58.com pulled into corporate espionage case in China

07 Mar 2017

China’s two leading used-auto information sites are in the spotlight after a corporate espionage scheme has come to light.

Chejianding, which offers users information on used vehicles, including comprehensive vehicle-service records, brought a legal action against its 58.com-backed rival operator Chaboshi, accusing the company of engaging in unfair business practices. The case will reported ask for damage compensation in the order of RMB 20 million ($2.9 million U.S.).

The accusations against Chaboshi include aggressive and intimidating poaching of Chejianding employees and the planting of an individual – initially named as “Ms. Zhang” and later confirmed to be Ms. Chen Xiaomei – into the Chejianding workforce to acquire “proprietary data, business activities and pricing strategies,” in addition to private and metadata pertaining to Chejianding users.

Chenjianding alleges that this data was then used to launch a “frantic” marketing campaign, targeting existing users of its platform to get them to swap over to Chaboshi.

Ms. Chen, who joined Chejianding as a customer service representative, was just 23 years old when she was recruited to take part in the scheme, and alleges that she was paid RMB 4,000 per month for her participation. She spent a total of eight months as an employee of Chejianding, ending in February 2017.

After being confronted by senior management, Ms. Chen admitted that she was a mole for Chaboshi. Her claims have been backed up by extensive and incriminating WeChat conversations with an unidentified figure from Chaoboshi known only as Mr. Wang, she was also paid via WeChat wallet.

The case is bringing negative press to the doorstep of classifieds giant 58.com. Chaboshi chairman Cong Lin is also vice-chairman of 58.com, and Chaboshi has previously received almost RMB 740,000 in direct investment from 58.com founder and CEO, Yao Jinbo. Furthermore, Ms. Chen was formerly an employee of Ganji.com, which was acquired by 58.com during her time at the company.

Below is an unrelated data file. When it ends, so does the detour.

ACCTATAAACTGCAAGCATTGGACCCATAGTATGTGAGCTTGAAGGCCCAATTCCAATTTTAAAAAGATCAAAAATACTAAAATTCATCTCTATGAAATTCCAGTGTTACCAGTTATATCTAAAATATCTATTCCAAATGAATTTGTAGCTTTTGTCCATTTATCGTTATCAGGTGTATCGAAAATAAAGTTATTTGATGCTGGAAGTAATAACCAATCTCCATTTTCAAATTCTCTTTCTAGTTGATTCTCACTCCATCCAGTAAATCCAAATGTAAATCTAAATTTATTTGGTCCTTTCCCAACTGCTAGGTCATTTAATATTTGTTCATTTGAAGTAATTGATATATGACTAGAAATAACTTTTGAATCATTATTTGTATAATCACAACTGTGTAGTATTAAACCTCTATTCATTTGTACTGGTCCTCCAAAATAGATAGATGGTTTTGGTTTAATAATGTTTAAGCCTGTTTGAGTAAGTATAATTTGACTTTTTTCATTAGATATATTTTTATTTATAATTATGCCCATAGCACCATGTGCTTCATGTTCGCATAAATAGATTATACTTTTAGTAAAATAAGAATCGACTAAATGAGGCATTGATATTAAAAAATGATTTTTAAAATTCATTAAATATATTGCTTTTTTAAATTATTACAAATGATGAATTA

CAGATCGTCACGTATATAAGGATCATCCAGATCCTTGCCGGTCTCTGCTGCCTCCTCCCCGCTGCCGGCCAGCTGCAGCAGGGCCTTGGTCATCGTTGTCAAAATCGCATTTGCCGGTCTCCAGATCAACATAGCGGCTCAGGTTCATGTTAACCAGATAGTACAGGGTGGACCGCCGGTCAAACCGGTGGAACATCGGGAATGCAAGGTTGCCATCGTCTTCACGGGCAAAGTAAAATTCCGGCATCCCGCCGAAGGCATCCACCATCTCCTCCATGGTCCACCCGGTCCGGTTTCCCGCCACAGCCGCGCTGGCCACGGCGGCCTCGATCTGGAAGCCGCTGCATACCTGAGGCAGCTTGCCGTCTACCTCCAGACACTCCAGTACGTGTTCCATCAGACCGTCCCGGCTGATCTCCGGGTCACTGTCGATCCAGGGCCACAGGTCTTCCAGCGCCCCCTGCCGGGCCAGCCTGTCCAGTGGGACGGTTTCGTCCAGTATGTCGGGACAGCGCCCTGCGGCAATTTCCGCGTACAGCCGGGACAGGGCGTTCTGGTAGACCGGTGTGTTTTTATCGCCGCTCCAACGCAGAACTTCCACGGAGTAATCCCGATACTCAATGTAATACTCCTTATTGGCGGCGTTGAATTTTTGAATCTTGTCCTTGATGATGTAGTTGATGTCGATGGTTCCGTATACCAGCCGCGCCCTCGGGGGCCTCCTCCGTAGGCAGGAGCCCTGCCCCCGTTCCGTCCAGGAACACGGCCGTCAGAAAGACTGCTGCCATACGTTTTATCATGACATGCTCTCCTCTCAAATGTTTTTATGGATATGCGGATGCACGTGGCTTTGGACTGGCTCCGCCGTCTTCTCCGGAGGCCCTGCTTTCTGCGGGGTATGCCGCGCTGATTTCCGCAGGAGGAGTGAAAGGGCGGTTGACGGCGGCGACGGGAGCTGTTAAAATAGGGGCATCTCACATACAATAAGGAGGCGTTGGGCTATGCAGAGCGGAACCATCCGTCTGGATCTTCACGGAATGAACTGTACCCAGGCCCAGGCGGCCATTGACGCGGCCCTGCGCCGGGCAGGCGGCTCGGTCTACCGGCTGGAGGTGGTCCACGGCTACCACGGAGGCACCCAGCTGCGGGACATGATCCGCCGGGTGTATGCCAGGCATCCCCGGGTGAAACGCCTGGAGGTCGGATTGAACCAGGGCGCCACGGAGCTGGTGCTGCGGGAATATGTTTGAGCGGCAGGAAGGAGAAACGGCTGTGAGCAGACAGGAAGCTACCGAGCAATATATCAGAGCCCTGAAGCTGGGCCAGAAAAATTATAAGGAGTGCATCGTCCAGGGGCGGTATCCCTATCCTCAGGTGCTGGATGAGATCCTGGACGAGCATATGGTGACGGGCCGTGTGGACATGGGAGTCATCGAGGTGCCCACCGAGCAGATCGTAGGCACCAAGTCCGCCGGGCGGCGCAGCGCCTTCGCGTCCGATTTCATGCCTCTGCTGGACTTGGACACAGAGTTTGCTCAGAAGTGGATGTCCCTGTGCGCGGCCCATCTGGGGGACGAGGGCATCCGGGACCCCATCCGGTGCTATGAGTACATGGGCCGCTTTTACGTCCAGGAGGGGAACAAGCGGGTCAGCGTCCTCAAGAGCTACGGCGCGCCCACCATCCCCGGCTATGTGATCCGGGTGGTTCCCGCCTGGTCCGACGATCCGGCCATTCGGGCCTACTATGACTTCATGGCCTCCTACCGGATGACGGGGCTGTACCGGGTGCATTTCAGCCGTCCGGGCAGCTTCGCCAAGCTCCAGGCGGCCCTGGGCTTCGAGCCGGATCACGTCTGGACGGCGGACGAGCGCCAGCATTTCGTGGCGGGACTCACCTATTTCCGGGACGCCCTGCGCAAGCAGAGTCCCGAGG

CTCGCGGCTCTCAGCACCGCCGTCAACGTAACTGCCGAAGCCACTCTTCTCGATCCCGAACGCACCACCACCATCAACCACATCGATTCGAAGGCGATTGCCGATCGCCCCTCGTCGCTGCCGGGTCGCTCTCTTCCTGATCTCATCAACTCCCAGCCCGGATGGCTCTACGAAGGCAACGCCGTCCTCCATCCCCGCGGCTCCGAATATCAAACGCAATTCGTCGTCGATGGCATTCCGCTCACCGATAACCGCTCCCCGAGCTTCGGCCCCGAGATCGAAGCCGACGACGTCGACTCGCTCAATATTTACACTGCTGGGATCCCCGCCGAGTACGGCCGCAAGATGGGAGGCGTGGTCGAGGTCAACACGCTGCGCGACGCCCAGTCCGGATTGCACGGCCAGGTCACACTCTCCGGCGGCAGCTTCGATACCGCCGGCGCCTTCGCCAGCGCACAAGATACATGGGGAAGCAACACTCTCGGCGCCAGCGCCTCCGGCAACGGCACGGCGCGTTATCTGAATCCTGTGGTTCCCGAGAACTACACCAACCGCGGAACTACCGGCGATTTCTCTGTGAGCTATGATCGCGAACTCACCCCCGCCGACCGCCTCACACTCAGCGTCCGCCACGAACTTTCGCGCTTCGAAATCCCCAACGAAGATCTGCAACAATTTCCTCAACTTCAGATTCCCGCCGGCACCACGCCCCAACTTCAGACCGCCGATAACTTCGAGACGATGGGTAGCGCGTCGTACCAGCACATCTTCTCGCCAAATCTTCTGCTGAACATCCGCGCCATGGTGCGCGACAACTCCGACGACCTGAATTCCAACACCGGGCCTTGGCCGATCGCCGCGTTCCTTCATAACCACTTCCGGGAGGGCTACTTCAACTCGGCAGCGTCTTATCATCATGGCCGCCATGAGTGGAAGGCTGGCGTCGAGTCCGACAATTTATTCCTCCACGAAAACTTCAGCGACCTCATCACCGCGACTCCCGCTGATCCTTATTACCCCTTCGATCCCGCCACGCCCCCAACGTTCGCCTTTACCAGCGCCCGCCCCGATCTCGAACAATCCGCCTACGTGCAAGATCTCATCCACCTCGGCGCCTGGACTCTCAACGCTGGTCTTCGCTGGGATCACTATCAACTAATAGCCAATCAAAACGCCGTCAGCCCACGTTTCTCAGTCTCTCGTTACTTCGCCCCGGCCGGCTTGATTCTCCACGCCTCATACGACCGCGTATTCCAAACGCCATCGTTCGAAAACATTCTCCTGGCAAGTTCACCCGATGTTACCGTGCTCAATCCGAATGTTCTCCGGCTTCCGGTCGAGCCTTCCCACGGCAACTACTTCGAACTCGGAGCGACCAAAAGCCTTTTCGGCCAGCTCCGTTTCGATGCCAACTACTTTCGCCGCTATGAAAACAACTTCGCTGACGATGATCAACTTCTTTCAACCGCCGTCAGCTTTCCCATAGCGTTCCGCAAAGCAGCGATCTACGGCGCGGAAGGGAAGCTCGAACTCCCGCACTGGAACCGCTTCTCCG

58.com responded to the incident by stating that Chaboshi is an independent company, but industry insiders consider it to be nominally part of 58.com’s considerable used-car ecosystem. Chenjianding founder Kan Jinliang is also publicly accusing 58.com of direct involvement in the case, stating that “in the past, 58.com was our client, and we never would have imagined that they could take this action.”

In a legally ill-advised move, on Febr. 14, Cong Lin contacted Kan Jinliang to apologize, admitting that “this isn’t a pretty situation.” The legal case was filed the following day.

Chejianding went live in May 2015, after several years of market research. Chaboshi went online in January 2016.

The case once again brings negative attention to the online used-auto sector  in China, coming just a week after the revelation that Youxin was taking Guazi.com to court over its own alleged, malicious business practices (which we reported on here).

The two cases will both be tried in the Chaoyang People’s Court of Beijing.


Tom Marling

Tom is a PhD candidate in Chinese History at Hong Kong Baptist University, and former PR consultant in Mainland China. He joined the AIM Group in 2016 as a writer/analyst.